Sunday morning service in Christ Church, Derriaghy, had to be cancelled on November 3 after an overnight break-in which resulted in damage to doors and a window.
The would-be thieves tried unsuccessfully to prise two safes from the wall, damaging the masonry surrounding the safes.
When they failed to gain access to the safes, they went through the cupboards and drawers in the vestry, before smashing a wooden door and entering the main church. They smashed another door to get onto the upstairs balcony.
They had entered the vestry room via a small window, which was smashed.
The rector of Derriaghy, the Rev Aaron McAlister, said that the intruders had clearly been after money. He said that while the incident had been upsetting for the parishioners, the parish had been overwhelmed by messages of support, including calls from other denominations and churches in the area and further afield.
In post on the parish Facebook page on Sunday morning, Aaron wrote: “I choose not to be angry or frustrated over our church in Derriaghy being broken into and vandalised last night. I will not allow misspent energy to devalue God’s work. Instead, I choose to help with the clean-up, I choose to help getting the church back to its beautiful state, and I choose to continue working out ways to reach into the community. I will focus on the good we can do, rather than the bad that has been done.”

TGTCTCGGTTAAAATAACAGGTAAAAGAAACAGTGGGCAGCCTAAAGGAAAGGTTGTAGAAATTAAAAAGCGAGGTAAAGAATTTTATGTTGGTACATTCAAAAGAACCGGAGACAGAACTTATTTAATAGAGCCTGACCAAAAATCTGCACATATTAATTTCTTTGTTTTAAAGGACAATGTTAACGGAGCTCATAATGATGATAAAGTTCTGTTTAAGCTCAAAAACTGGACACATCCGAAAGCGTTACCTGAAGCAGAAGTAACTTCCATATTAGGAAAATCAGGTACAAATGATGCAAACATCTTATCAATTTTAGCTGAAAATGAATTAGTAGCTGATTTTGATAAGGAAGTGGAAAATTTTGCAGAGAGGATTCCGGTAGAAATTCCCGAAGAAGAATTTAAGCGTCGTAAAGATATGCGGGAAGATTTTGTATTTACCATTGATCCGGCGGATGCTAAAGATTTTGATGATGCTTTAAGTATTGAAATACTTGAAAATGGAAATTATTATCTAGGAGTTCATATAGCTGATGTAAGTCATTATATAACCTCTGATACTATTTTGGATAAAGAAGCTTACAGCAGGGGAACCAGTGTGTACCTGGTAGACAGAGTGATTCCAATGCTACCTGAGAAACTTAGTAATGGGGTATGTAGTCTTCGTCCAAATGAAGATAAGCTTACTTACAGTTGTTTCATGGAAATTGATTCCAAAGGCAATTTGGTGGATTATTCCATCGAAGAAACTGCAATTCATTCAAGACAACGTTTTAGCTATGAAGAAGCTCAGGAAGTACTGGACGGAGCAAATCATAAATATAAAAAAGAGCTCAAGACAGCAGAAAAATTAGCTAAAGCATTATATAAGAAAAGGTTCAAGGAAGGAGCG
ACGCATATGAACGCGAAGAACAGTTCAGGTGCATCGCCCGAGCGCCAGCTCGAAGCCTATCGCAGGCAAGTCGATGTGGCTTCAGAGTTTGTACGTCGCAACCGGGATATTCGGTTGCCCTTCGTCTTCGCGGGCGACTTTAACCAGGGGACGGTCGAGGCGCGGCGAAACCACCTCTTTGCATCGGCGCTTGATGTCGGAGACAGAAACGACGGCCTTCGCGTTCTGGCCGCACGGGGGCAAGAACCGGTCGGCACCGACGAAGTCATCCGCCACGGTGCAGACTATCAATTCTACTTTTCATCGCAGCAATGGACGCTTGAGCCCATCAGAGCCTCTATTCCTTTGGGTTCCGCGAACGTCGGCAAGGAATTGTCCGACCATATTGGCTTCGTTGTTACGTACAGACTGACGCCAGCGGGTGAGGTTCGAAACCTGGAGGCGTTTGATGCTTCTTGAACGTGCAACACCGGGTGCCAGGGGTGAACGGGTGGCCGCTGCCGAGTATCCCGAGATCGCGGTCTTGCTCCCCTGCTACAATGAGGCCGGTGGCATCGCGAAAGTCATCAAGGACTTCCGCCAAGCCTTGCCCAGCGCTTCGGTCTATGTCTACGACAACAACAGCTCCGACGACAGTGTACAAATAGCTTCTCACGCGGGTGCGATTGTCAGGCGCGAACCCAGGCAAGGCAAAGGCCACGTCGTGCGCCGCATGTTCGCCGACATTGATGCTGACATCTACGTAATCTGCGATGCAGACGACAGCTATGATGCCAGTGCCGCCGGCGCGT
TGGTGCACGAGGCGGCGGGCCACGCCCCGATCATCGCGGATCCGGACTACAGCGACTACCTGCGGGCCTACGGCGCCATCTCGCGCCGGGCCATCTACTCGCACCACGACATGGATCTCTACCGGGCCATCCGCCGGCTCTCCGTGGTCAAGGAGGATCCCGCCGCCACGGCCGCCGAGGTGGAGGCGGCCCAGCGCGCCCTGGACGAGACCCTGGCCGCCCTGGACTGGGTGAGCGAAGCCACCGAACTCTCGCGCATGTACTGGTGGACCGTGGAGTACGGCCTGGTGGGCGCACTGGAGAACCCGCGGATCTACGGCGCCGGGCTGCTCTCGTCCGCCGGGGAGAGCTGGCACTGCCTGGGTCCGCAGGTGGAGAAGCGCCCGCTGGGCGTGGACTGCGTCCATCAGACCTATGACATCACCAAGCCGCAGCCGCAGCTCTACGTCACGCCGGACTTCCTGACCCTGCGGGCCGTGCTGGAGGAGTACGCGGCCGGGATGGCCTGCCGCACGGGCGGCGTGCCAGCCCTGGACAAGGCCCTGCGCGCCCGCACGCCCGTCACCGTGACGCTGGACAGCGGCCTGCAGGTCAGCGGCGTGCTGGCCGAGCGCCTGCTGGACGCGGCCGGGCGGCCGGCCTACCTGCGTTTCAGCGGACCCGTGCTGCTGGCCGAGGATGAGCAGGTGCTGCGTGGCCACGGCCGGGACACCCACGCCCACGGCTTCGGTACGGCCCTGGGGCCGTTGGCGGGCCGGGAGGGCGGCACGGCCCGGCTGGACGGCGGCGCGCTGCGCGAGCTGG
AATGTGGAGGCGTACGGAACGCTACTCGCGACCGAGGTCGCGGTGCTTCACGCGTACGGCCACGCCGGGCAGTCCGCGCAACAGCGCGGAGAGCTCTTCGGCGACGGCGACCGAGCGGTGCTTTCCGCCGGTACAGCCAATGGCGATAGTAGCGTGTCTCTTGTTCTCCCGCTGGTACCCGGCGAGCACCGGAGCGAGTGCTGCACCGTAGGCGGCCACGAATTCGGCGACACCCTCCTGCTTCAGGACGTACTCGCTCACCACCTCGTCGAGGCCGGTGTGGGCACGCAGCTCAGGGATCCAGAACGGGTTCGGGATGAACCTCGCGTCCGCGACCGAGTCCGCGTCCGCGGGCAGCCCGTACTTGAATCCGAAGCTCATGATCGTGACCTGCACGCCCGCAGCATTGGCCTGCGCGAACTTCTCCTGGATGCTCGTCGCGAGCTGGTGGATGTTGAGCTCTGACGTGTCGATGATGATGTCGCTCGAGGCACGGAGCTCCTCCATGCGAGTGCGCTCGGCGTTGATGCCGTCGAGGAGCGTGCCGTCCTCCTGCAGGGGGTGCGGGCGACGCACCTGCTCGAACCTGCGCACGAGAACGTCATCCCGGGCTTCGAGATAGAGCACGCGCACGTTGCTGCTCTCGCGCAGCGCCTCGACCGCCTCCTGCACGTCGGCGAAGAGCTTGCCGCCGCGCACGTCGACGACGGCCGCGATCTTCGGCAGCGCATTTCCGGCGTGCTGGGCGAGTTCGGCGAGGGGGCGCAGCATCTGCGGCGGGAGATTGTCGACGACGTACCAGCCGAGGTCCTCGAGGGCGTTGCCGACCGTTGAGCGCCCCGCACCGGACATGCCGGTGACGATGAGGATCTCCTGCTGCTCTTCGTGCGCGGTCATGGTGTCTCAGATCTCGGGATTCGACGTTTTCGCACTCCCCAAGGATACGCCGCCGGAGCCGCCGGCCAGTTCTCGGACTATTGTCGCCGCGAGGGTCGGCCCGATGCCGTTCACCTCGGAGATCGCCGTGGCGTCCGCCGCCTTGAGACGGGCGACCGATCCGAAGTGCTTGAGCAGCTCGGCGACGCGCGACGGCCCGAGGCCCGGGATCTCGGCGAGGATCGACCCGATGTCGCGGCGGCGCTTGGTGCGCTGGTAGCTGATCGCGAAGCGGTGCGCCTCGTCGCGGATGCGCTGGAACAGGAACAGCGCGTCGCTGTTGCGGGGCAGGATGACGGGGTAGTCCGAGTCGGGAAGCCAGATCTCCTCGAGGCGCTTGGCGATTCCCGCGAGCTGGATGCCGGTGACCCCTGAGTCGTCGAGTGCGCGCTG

He was amazed that by Sunday evening, that post had reached 25,000 people. “I don’t want the last word on this to be that we were broken into, as this incident has touched so many people, I have made new links with clergy in the area that I have yet to meet, and the clergy of the Church of Ireland have been brilliant. That’s the good that comes out of the bad,” Aaron said.
While the cost of the damage has yet to be finalised, Aaron said the parish was grateful that the church’s beautiful stained glass windows and books held in the church had not been touched.
The 11am service was cancelled to allow police to carry out their investigations, and parishioners were invited to attend the 11.30am family service in Derriaghy’s other church, St Andrew’s.
Fortunately a baptism at 1pm, which involved several visitors from England, was able to go ahead, as was the 6.30pm service.
Aaron paid tribute to all those who had helped to clear up the mess. Writing again on Facebook, he said the response from local councillors, ministers from different denominations, Church of Ireland clergy, the police, parishioners, family, friends, colleagues and general public had ‘gladdened his spirit.’
The support he and the parish had received, he said, showed that people ‘really do care.’